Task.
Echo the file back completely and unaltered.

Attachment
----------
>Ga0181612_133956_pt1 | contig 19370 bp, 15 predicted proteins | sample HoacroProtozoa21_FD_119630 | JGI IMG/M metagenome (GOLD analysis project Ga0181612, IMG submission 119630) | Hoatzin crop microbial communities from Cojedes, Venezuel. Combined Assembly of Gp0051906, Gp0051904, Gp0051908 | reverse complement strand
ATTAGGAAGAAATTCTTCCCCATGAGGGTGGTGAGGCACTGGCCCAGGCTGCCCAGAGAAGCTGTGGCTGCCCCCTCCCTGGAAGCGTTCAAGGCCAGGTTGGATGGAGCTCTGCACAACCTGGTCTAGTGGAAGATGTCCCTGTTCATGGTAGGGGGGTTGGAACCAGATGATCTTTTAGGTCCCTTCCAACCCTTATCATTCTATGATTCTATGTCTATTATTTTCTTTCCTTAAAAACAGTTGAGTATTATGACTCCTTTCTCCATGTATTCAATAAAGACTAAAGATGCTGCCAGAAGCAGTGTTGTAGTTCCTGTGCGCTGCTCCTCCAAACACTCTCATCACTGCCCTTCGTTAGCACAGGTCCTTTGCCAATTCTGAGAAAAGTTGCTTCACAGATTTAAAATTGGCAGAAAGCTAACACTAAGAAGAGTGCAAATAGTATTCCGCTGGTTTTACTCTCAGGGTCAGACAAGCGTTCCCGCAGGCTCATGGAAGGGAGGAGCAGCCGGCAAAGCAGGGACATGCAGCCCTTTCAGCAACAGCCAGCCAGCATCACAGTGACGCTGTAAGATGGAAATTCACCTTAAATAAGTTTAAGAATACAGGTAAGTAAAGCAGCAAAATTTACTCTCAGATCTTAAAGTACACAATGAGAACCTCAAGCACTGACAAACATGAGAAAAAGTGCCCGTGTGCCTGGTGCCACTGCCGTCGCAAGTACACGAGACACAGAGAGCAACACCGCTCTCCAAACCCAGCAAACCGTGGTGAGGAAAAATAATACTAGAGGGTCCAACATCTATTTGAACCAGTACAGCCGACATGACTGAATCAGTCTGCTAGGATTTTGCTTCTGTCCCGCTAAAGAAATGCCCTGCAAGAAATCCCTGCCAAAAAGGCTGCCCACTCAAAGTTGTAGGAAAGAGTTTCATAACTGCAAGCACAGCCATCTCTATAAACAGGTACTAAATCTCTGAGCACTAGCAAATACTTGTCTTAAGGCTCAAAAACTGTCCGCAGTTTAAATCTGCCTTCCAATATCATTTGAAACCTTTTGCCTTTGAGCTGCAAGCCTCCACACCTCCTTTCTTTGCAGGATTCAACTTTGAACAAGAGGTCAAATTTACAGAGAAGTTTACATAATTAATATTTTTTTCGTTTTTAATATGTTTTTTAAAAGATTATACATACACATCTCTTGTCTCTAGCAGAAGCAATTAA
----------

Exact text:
>Ga0181612_133956_pt1 | contig 19370 bp, 15 predicted proteins | sample HoacroProtozoa21_FD_119630 | JGI IMG/M metagenome (GOLD analysis project Ga0181612, IMG submission 119630) | Hoatzin crop microbial communities from Cojedes, Venezuel. Combined Assembly of Gp0051906, Gp0051904, Gp0051908 | reverse complement strand
ATTAGGAAGAAATTCTTCCCCATGAGGGTGGTGAGGCACTGGCCCAGGCTGCCCAGAGAAGCTGTGGCTGCCCCCTCCCTGGAAGCGTTCAAGGCCAGGTTGGATGGAGCTCTGCACAACCTGGTCTAGTGGAAGATGTCCCTGTTCATGGTAGGGGGGTTGGAACCAGATGATCTTTTAGGTCCCTTCCAACCCTTATCATTCTATGATTCTATGTCTATTATTTTCTTTCCTTAAAAACAGTTGAGTATTATGACTCCTTTCTCCATGTATTCAATAAAGACTAAAGATGCTGCCAGAAGCAGTGTTGTAGTTCCTGTGCGCTGCTCCTCCAAACACTCTCATCACTGCCCTTCGTTAGCACAGGTCCTTTGCCAATTCTGAGAAAAGTTGCTTCACAGATTTAAAATTGGCAGAAAGCTAACACTAAGAAGAGTGCAAATAGTATTCCGCTGGTTTTACTCTCAGGGTCAGACAAGCGTTCCCGCAGGCTCATGGAAGGGAGGAGCAGCCGGCAAAGCAGGGACATGCAGCCCTTTCAGCAACAGCCAGCCAGCATCACAGTGACGCTGTAAGATGGAAATTCACCTTAAATAAGTTTAAGAATACAGGTAAGTAAAGCAGCAAAATTTACTCTCAGATCTTAAAGTACACAATGAGAACCTCAAGCACTGACAAACATGAGAAAAAGTGCCCGTGTGCCTGGTGCCACTGCCGTCGCAAGTACACGAGACACAGAGAGCAACACCGCTCTCCAAACCCAGCAAACCGTGGTGAGGAAAAATAATACTAGAGGGTCCAACATCTATTTGAACCAGTACAGCCGACATGACTGAATCAGTCTGCTAGGATTTTGCTTCTGTCCCGCTAAAGAAATGCCCTGCAAGAAATCCCTGCCAAAAAGGCTGCCCACTCAAAGTTGTAGGAAAGAGTTTCATAACTGCAAGCACAGCCATCTCTATAAACAGGTACTAAATCTCTGAGCACTAGCAAATACTTGTCTTAAGGCTCAAAAACTGTCCGCAGTTTAAATCTGCCTTCCAATATCATTTGAAACCTTTTGCCTTTGAGCTGCAAGCCTCCACACCTCCTTTCTTTGCAGGATTCAACTTTGAACAAGAGGTCAAATTTACAGAGAAGTTTACATAATTAATATTTTTTTCGTTTTTAATATGTTTTTTAAAAGATTATACATACACATCTCTTGTCTCTAGCAGAAGCAATTAA